Like the artform it’s dedicated to, Asheville Bookworks is hidden. You could stand right in front of its building in West Asheville and patronize four other storefronts without ever knowing—because there’s no sign to tell you—the entrance is tucked onto the side.
That’s worked just fine for the screenprinters, papermakers and mixed-media book artists who, since 2004, have regarded Asheville Bookworks as their town square.
When I found I could put my drawings in book form and tell little stories, that felt really powerful to me,” said Laura Ladendorf, who was focused on drawing in 2009, when she took a part time job with Asheville Bookworks. She said it changed her artistic life.
When founding owner Laurie Corral revealed plans to close Asheville Bookworks early next year, the sense of loss, while contained to this little community, was strong.
“I met people who walked in the door and said they moved here for the place,” Ladendorf said. “I thought I better pay attention, and I’ve been part of this really strong community ever since.
Book arts are difficult to describe, but you usually know it when you see it.
The works involve a mix of skills and visual expressions. They can be small as a thimble or large as room-sized installations. They usually, though not always, include paper that’s handmade and handbound, lending a unique texture to each. Some are folded into accordion-styled panels that are hand-drawn or painted or dressed in text or photo collages.
Corral grew up in Wheeling, W.V., studied book arts in Chicago and developed the concept for Asheville Bookworks after teaching bookmaking about 75 miles east of Asheville, as the education director at the Hickory Museum of Art.
“I had this idea that I wanted to create a gathering place for people who are interested in this artform,” Corral said. “I did not anticipate the close-knit community that supported it and has been with it over the years and the relationships that have formed surrounding it and the growth that a lot of us have seen in each other.”
Starting with one printing press, Corral acquired and outfitted Asheville Bookworks with about a dozen more of varied size and vintage. There’s a large paper cutter and boxes and drawers of lead type. Weekly classes are devoted to binding, print and paper making, alternative photography. There’s also a small gallery with different exhibitions every two months of work from book artists here and elsewhere.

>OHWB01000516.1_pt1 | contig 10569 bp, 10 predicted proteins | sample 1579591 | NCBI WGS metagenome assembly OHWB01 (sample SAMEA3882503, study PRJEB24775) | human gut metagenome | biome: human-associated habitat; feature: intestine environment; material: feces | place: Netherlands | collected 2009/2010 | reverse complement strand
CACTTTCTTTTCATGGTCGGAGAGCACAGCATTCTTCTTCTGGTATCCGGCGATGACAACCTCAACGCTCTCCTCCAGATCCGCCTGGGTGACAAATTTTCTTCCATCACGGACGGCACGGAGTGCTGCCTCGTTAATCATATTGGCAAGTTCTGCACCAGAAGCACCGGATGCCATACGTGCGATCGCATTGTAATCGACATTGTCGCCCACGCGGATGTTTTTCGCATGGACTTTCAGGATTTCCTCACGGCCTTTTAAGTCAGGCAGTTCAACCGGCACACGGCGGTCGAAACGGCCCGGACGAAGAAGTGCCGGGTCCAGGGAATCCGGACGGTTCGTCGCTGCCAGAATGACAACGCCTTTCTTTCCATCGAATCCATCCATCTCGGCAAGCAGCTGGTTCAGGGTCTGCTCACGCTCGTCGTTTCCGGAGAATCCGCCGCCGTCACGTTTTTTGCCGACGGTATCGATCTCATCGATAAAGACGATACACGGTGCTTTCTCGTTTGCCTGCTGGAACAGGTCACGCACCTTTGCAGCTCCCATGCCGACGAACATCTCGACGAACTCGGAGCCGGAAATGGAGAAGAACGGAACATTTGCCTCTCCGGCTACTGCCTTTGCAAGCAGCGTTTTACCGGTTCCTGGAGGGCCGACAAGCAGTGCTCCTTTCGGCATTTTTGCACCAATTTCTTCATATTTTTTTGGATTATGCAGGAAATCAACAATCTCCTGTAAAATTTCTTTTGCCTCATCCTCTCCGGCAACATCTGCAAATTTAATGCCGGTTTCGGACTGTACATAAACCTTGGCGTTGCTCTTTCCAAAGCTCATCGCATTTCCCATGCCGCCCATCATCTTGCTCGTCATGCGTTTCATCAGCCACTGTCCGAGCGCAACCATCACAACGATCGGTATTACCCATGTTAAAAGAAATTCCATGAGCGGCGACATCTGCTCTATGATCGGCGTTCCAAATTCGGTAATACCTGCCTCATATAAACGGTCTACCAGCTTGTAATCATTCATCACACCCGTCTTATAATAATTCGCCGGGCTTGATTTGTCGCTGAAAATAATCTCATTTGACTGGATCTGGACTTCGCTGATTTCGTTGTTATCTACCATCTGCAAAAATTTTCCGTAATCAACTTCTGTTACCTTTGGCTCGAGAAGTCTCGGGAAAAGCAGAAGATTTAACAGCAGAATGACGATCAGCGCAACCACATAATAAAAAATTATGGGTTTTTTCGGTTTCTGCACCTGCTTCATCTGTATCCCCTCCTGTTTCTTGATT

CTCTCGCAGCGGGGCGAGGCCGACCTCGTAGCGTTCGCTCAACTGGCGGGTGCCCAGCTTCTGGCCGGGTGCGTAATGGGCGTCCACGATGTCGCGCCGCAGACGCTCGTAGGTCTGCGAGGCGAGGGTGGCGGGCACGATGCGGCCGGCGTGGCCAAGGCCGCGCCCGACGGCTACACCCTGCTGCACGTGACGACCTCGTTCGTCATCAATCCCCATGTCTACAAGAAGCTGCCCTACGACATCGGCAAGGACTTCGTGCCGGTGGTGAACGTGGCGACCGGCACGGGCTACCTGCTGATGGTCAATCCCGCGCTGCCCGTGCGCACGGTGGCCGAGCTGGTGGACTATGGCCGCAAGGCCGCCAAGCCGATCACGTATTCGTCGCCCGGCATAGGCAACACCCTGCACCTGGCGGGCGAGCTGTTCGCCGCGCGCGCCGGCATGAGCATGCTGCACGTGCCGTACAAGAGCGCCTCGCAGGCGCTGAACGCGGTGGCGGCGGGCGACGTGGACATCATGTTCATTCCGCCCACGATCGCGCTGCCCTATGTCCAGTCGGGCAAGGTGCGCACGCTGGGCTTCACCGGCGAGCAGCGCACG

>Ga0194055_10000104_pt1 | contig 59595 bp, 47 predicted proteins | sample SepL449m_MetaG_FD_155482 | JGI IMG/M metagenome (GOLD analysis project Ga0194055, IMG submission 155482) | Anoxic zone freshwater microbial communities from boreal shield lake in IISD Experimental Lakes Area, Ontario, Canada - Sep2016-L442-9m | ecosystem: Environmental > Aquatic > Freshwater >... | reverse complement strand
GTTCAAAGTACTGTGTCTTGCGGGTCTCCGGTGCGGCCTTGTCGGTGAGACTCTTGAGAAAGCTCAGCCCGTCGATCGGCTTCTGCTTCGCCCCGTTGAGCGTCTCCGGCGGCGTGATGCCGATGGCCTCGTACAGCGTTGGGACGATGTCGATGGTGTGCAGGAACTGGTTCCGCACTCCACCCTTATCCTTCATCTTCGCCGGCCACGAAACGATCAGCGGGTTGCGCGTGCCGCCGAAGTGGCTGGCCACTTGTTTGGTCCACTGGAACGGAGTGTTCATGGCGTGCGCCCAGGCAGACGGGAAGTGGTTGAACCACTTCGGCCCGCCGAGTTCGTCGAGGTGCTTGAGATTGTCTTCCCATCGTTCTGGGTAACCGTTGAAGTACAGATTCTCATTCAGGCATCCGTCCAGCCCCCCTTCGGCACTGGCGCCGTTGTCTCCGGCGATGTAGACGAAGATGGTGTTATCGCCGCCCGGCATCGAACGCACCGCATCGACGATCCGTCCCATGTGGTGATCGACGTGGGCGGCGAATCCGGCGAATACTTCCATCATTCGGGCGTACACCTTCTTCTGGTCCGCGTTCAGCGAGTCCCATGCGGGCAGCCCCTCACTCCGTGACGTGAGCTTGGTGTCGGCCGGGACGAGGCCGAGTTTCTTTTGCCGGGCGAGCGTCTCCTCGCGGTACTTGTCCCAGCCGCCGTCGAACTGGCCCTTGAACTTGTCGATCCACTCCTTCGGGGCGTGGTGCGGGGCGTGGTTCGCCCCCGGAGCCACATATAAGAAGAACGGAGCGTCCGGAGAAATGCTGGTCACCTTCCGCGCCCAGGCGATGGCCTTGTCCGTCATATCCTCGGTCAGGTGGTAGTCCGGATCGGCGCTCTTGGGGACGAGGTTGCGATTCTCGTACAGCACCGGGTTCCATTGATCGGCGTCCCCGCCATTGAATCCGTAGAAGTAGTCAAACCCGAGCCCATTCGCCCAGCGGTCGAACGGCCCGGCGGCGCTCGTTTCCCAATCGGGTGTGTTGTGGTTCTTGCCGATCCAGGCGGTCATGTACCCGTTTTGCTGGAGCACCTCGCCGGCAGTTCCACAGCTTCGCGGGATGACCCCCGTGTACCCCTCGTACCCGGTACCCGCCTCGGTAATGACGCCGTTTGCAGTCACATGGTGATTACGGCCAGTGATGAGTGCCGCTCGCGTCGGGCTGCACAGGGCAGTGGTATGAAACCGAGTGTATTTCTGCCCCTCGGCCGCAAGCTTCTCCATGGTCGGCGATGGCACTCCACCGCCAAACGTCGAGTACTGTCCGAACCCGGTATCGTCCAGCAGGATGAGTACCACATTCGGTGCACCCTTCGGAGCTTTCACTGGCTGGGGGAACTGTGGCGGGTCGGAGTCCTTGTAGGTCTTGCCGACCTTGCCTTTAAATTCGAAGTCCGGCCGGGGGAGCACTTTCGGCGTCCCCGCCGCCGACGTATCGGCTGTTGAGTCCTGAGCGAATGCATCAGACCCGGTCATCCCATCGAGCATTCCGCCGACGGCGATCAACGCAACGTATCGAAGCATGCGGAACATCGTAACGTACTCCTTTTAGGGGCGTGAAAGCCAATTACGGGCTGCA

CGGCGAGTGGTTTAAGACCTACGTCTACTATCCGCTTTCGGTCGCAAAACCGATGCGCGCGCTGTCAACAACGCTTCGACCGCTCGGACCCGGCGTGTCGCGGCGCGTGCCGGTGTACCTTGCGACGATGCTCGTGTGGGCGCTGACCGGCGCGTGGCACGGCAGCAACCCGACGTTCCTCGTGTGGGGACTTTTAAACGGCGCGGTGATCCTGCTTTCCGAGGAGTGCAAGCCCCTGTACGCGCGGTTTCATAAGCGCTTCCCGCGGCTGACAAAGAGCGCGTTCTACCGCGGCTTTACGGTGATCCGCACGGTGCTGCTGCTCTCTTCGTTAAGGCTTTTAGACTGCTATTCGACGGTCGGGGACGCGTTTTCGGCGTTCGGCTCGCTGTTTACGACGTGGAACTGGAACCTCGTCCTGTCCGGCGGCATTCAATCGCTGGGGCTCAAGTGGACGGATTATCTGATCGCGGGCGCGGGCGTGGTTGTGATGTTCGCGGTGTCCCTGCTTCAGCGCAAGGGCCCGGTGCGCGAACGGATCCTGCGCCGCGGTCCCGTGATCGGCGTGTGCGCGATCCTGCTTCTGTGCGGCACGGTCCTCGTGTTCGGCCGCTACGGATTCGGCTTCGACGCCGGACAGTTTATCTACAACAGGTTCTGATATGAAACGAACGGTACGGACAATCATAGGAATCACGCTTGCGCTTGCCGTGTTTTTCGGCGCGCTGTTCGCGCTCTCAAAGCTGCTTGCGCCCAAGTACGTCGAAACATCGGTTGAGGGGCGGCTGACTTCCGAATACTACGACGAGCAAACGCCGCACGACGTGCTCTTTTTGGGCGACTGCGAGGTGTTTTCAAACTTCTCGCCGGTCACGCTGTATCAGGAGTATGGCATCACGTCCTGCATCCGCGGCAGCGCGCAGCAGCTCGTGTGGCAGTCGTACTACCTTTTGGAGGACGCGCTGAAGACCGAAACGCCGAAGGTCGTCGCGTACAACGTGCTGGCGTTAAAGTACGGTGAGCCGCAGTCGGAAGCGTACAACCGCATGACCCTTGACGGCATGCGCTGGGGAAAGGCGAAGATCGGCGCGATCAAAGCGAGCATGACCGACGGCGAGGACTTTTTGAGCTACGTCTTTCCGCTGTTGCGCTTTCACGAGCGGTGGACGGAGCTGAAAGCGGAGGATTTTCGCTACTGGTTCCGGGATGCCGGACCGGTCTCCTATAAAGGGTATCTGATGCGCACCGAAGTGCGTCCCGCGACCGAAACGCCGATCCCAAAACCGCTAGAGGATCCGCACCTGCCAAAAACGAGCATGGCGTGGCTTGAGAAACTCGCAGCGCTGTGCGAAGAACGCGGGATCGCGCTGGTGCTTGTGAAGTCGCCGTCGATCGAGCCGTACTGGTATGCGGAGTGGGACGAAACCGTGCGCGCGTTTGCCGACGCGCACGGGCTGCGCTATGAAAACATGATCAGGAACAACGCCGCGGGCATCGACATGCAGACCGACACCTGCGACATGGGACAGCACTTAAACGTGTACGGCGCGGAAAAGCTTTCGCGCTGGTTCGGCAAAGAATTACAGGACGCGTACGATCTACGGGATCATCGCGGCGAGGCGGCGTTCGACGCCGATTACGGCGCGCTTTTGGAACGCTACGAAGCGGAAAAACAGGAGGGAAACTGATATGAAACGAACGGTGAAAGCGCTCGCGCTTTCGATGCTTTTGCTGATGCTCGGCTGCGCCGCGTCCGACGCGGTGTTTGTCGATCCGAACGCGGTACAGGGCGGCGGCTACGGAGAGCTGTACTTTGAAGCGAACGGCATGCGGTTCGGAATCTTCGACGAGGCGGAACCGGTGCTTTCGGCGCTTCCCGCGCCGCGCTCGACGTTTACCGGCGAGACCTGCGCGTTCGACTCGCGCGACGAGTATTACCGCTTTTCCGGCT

“One of my goals in the beginning was to raise awareness of book arts in our region,” she said.
John Dancy-Jones has made his own paper for more than 40 years and he’s used Asheville Bookworks as a model for developing his own full bookmaking studio. He sees the ticking calendar to the closure of Asheville Bookworks as a potential turning point for the bookmaking community — positively and otherwise.
Regulars of Asheville Bookworks are already lining up new spaces to meet, work and hold classes.
“The scale of this equipment—I mean, it’s a museum, just this amazing collection, and a piece of history,” Dancy-Jones said. “Book arts, whether it’s at the most creative end, or at the artisan end, gives us something we really need and need to hold onto.”
In recent years, though, Corral said she felt she did all she could with Asheville Bookworks in its current form. She decided to keep the room and all the equipment inside it but devote it to her own artmaking. Once she closes up, she wants to spend her newfound time discovering other sectors of the local visual arts community.
“I’m really trying not to let it be a big hole,” Corral said. “As much work as it is, I’ll be sad to not pull these exhibitions together, but if I give myself that space to be able to synthesize where I am, where the book arts community is, there’s a lot of elements to what might happen next.”
Asheville Bookworks’ current exhibition, devoted to works inspired by the 200th anniversary of Frankenstein’s monster, is on view through Oct. 27. Corral expects to close her center at the end of March 2019.
“When you’re forced to shift and change, new things will come,” Ladendorf said. “So I actually anticipate growth.”